Julia Sellers in South Carolina agrees. “I can sort my books by color and not worry about anyone f**king up my rainbow,” she says. “It’s made me more efficient in setting up routines that help with my ADHD.”
Get to know your neighbors.
Connect with the people in your building or next door for a support system — and for safety. “Everywhere I’ve been, [neighbors] have been a second set of eyes and ears to keep an eye on me, my daughter and later, my dogs,” says Jamie Witt in Michigan. “They’ve also helped shovel me out after snow storms and let me know if someone in the neighborhood saw something suspicious.” Invite your neighbors over for a cup of coffee on the weekend, have dinner together, or make time to chat when you’re grabbing the mail. These connections can make a big difference.
“I’ve made friends with my neighbors and we share meals and goodies,” says Sellers. “They look out for me and I look out for them.” Your neighbors can take out your trash when you forget, look after your place when you’re out of town, feed your cat, or make you laugh at the end of a long day. Think of those doors next to yours as an opportunity, not a nuisance, and enjoy finding community with the people around you.
Learn how to DIY — and when to call in a pro.
Living on your own means you may need to pick up a power tool once in a while, or refresh your skills if you’ve gotten rusty. “I moved into a 1920s building without a closet after a breakup, and forced myself to learn how to use an electric drill so I could hang my clothes,” shares Alexia Lee in Washington. “I bought power tools off Amazon and installed Elfa shelving for a closet after watching YouTube videos.” Those videos opened up a whole new skill set for Lee. “It means a lot in retrospect that I learned how to use a stud finder, how it feels to drill into a stud versus drywall, and how to patch drywall when you mess up!”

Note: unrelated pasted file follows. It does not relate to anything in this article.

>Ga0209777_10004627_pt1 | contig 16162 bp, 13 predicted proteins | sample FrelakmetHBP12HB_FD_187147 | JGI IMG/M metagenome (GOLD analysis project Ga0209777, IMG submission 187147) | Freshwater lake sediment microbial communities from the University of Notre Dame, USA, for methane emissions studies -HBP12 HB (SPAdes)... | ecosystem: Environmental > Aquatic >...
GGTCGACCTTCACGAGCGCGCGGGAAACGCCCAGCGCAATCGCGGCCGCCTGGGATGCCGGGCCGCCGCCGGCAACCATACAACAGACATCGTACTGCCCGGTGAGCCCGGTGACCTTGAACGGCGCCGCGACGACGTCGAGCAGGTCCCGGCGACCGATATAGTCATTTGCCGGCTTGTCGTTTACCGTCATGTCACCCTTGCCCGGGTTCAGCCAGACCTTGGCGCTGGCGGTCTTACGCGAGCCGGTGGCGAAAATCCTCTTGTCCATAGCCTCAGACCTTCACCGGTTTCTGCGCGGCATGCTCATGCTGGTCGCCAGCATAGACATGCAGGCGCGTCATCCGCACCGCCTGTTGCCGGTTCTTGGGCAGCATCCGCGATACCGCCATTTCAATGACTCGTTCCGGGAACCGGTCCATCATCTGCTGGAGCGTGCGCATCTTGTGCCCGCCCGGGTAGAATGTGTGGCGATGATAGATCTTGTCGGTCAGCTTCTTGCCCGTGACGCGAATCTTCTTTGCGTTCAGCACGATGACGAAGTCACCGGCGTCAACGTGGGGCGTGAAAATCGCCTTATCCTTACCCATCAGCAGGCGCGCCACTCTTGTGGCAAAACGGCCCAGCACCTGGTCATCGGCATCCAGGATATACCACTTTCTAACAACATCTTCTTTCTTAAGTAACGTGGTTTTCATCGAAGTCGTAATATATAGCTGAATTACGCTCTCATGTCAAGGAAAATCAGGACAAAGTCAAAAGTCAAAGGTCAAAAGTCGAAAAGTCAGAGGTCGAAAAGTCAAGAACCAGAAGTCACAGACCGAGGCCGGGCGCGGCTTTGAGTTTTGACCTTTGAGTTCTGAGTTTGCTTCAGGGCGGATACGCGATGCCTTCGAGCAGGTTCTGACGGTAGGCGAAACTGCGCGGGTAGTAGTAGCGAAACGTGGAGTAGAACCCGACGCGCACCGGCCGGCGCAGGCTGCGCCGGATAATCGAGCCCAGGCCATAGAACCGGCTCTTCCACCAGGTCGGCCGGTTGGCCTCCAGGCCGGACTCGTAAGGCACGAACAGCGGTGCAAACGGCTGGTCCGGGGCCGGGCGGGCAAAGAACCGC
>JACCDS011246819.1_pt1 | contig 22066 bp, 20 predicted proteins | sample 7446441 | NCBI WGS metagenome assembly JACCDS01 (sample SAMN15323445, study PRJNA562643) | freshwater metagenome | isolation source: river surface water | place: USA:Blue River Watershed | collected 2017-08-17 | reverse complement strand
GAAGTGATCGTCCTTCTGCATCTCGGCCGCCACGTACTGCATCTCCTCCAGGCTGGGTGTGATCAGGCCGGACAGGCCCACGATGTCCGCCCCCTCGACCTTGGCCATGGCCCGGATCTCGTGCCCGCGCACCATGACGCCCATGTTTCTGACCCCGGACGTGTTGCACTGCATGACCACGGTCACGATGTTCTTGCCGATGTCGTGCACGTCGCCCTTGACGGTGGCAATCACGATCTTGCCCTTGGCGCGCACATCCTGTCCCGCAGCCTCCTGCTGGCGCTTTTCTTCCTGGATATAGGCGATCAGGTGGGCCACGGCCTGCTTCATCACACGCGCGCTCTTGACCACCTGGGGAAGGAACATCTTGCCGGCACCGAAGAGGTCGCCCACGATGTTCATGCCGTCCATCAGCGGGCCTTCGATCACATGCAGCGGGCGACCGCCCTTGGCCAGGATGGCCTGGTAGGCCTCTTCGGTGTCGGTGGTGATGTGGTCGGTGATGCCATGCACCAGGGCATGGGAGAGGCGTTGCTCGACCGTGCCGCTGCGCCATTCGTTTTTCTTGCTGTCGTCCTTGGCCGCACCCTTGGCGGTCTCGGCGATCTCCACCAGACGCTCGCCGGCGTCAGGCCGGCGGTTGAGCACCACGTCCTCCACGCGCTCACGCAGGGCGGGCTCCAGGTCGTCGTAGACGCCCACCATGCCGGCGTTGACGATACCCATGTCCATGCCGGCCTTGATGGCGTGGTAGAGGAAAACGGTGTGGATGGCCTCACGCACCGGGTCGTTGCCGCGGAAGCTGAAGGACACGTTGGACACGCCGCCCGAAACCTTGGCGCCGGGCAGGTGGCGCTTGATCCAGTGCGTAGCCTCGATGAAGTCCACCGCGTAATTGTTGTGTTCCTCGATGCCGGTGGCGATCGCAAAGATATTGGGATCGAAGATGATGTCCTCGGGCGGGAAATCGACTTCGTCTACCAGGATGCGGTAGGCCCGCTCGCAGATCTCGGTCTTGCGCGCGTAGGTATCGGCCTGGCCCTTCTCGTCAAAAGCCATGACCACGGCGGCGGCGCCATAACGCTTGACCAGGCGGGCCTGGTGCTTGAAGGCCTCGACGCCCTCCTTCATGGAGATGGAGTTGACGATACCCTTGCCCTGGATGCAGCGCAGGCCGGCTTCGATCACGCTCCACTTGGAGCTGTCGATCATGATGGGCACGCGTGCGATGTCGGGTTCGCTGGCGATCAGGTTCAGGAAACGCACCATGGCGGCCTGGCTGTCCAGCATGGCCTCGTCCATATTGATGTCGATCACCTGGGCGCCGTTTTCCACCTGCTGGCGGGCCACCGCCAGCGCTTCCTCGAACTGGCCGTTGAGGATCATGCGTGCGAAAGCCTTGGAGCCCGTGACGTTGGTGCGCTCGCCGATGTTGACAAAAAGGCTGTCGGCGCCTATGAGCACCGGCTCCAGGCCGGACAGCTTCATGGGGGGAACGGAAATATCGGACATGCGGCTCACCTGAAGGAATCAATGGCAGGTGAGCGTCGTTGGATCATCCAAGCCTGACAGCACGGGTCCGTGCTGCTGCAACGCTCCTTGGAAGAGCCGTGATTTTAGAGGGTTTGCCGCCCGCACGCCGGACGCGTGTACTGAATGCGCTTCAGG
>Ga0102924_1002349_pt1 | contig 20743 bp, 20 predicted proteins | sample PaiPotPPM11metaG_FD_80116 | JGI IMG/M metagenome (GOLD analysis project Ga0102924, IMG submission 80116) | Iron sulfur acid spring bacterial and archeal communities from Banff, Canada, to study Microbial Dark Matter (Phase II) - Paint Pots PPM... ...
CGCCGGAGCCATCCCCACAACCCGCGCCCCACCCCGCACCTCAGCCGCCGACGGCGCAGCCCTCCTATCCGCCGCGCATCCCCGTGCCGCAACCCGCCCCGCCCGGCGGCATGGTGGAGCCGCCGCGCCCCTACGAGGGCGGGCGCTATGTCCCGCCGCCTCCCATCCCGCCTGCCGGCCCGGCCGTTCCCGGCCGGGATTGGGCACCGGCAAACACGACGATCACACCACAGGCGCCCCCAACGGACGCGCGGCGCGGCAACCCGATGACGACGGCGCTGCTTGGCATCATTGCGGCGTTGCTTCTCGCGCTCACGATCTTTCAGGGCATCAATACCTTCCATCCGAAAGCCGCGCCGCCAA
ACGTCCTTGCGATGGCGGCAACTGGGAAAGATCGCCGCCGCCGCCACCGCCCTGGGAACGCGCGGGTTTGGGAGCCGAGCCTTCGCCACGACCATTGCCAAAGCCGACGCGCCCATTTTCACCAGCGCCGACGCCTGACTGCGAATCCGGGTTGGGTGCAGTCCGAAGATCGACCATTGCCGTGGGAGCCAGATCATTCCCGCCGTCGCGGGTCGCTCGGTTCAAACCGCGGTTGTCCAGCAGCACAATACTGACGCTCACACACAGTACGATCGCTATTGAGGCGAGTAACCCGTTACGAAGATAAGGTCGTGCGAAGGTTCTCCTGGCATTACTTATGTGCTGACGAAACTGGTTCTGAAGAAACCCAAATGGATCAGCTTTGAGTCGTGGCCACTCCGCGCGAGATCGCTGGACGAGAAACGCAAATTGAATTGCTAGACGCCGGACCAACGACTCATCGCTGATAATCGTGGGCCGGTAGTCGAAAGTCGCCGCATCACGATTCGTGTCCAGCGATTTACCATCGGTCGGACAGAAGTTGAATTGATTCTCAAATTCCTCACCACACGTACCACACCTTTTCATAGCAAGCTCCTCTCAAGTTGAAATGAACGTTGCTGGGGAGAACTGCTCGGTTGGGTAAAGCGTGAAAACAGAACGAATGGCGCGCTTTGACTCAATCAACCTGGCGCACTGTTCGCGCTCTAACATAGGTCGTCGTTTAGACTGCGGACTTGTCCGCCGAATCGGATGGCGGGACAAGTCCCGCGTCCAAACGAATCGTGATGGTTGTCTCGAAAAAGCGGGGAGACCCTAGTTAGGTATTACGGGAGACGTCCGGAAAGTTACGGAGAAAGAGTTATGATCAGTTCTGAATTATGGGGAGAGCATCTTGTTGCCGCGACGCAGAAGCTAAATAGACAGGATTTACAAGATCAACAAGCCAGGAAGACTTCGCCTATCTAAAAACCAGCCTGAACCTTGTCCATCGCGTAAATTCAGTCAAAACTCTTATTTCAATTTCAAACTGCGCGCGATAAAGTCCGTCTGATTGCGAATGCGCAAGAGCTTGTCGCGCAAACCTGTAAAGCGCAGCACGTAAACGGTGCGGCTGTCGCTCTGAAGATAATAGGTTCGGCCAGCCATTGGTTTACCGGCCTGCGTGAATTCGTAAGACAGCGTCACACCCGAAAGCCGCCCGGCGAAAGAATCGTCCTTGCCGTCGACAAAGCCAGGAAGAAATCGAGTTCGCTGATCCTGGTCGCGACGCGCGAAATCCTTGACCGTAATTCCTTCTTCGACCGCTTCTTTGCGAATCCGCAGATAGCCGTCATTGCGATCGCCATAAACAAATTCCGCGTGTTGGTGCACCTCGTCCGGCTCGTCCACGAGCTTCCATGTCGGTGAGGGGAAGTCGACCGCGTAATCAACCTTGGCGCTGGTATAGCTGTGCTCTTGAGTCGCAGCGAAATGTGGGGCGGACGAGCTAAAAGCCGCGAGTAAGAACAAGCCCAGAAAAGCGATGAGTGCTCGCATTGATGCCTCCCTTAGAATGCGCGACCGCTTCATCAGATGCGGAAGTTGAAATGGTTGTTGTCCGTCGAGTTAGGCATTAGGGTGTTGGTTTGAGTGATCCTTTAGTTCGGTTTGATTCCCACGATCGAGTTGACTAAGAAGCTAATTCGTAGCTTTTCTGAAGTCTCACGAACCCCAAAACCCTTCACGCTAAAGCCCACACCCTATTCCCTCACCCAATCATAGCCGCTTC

Not every home project is DIY-ready, though. Sometimes you have to throw in the towel and ask for assistance, whether it’s from a neighbor, a friend, or the super of your building. “Living alone has made me learn how to ask for help. I always try to put shelves and furniture together by myself, but it works better if I have a second set of hands,” Sellers shares.
If you’re not the handiest person in the world (guilty as charged), opt for a place where you can request help when needed. “Knowing yourself and your limits is important,” says Mackenzie Paull. “I make sure that wherever I’m renting has reliable maintenance because I’m not a very handy person and need someone to fix things ASAP.”
Give yourself space and time to grow.
Living by yourself can be lonely and tough from time to time, but it can also help you connect with your truest self and find new dimensions you may not have discovered while living with family, roommates, or a partner. “I am such a saver and super careful with spending money, and I felt guilty at first about the additional cost of renting a studio apartment,” shares Kristin Morris in California. “I quickly discovered it was 100 percent worth it because my own space was what I sorely needed at that time. Similar to therapy, it taught me that investing in yourself is not wasteful. It pays you back and then some.”
Paull also relishes living solo and has grown from the experience. “Who knew I enjoyed video games and needlepoint? You have to explore and learn to do things on your own,” she says. “I find a lot of joy in doing it alone, even the hard things. I’m stronger, have gained a lot of independence, and am more resilient for it.”